Head Injury in Children – PEM Induction

Walk into any Emergency Department in the country and you are bound to find at least one child waiting to be seen with a head injury - it's one of the commonest presenting complaints to EDs in the UK
Visiting hospital can be scary at any age. Facilitating a positive hospital experience for children is important because many of them will require further attendances and treatments in their lifetime. We don’t want this to be a frightening place for them.
The seizing child is truly a scary thing to behold. If you work in the Paediatric ED, you will, at some stage, come across a child who has had a seizure, is recovering from a seizure, or is actively seizing
Abdominal pain is a reasonably common presentation in paediatrics-increasing as the child gets older
Febrile children compete for the most common non-traumatic paediatric presentation in the ED, causing concern for parents worldwide. Your mission: to find the source.
Rashes are difficult to diagnose in both children and adults. The key is to be able to identify the important types (anaphylaxis urticaria, meningitis, non-accidental injury), and then manage to learn about the rest slowly
Here are some tips on the common mental health presentations to the emergency department
The dark side of PEM, and what should also be on your differential diagnosis for any patient you are seeing is: "was this inflicted" and "is there something more?"
Elsie is a four year old who has come into the Emergency Department because her parents are concerned that she is not walking. Three days ago she was playing with her aunt and hurt her leg. Since then she has not been weight-bearing and her parents have been carrying her everywhere
It's safe to say you will likely see a few of these, as minor injuries are a very common occurrence in childhood with around 20-30% of all paediatric attendances to the Emergency Department involving minor injuries or trauma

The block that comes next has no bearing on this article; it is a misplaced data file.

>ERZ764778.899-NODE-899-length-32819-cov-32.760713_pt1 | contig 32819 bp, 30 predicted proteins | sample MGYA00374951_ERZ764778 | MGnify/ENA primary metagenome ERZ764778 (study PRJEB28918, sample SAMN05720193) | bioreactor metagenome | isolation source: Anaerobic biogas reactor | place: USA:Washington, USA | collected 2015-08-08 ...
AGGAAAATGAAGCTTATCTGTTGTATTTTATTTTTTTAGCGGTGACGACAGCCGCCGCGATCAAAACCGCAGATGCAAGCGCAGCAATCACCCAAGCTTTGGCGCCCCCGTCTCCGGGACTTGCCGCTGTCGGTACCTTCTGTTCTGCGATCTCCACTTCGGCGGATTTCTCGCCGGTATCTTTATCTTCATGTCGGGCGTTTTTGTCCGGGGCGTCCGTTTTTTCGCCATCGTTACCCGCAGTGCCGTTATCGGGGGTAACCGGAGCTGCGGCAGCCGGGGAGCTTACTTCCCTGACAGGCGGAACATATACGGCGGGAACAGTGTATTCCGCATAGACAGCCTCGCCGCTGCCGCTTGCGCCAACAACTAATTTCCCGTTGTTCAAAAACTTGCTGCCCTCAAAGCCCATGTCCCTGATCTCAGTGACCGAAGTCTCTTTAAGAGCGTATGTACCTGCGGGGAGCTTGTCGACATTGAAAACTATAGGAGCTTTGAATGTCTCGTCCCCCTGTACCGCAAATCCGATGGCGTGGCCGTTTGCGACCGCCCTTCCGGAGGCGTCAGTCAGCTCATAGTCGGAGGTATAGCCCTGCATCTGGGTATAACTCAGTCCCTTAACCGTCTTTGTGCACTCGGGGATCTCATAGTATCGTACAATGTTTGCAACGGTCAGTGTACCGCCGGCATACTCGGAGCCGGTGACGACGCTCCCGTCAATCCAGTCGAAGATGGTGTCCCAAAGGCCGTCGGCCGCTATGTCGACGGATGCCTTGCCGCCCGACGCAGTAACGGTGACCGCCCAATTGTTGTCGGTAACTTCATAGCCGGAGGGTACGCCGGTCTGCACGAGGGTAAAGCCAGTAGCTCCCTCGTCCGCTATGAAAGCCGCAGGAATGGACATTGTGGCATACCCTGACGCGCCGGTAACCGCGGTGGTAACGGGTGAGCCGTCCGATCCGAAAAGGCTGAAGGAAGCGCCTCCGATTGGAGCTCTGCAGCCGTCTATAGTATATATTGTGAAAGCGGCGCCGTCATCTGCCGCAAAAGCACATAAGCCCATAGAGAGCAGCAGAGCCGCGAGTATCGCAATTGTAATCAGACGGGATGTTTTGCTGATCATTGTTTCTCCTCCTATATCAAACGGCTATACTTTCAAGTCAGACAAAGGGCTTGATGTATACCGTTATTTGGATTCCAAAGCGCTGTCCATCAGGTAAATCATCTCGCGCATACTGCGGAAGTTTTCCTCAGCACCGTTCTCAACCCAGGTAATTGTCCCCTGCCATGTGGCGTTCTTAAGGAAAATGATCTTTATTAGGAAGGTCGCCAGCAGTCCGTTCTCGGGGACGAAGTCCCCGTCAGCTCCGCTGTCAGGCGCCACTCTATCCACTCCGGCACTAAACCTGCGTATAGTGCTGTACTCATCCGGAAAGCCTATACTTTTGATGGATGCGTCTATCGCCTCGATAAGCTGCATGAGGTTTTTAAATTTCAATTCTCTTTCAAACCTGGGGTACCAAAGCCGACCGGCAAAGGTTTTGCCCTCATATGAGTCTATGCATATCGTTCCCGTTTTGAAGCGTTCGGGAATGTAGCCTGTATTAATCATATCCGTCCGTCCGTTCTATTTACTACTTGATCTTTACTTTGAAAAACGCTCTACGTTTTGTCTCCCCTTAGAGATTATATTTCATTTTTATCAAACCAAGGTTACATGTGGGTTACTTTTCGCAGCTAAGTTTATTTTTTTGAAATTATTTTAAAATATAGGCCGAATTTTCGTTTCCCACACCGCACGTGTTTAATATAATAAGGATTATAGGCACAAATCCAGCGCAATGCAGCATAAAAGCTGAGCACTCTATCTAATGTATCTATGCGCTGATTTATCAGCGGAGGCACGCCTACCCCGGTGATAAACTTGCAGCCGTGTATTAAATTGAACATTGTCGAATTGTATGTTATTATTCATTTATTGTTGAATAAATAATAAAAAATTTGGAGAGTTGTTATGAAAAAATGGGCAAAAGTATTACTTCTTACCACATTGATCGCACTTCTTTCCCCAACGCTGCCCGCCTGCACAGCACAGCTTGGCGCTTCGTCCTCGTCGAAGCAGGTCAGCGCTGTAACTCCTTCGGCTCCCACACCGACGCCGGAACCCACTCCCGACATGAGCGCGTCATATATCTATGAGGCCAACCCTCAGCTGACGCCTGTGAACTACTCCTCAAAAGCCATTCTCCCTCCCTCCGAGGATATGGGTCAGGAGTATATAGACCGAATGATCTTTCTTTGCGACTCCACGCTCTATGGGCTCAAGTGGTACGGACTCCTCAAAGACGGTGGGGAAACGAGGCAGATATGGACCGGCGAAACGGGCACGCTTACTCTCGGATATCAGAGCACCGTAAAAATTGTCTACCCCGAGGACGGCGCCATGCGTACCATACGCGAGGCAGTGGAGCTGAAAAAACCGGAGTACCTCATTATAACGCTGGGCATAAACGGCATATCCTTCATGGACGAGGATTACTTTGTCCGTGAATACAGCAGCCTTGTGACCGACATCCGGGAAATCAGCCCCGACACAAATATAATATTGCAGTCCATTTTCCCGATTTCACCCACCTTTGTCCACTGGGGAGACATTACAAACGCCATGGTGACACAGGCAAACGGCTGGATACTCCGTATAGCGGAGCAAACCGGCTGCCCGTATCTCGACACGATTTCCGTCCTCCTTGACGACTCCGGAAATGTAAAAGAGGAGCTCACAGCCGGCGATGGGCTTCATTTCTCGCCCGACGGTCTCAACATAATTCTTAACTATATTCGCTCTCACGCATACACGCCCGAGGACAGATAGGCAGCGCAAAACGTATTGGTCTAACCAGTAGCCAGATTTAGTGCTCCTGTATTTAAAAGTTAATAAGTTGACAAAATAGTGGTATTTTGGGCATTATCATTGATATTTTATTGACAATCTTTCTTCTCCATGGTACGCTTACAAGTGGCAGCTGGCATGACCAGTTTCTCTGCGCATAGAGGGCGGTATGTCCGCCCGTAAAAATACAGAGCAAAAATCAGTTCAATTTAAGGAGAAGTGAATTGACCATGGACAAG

One of the most common reasons for newborns to be sent in to the ED for assessment is weight loss
The neonatal period (<28 days of age) and young infancy (< 3months ) is the most common time for presentation of congenital conditions and the highest susceptibility for infection.
RCEMLearning asked Kate Dear what her tips for new docs in the PED are. Kate is an excellent Nurse Consultant/ANP, and if there is someone who knows, it's her
When many of us think about hydration assessment in children, we think about the long list we were taught in medical school and found on NICE. But when we are working in the PED, we find we are doing all of this assessment subconsciously, all the time
The child with respiratory distress can be difficult to assess, especially in the under 5’s
It's a common card to pick up in some paeds EDs - the yellow newborn. But whilst this can be an 'easy' one, such tiny babies can strike fear into the hearts of some!
EM physicians need to be decision makers, quick thinkers and risk balancers. This is what we are good at. In fact, many will tell you that the purpose of the PEM rotation is to learn to spot the sick child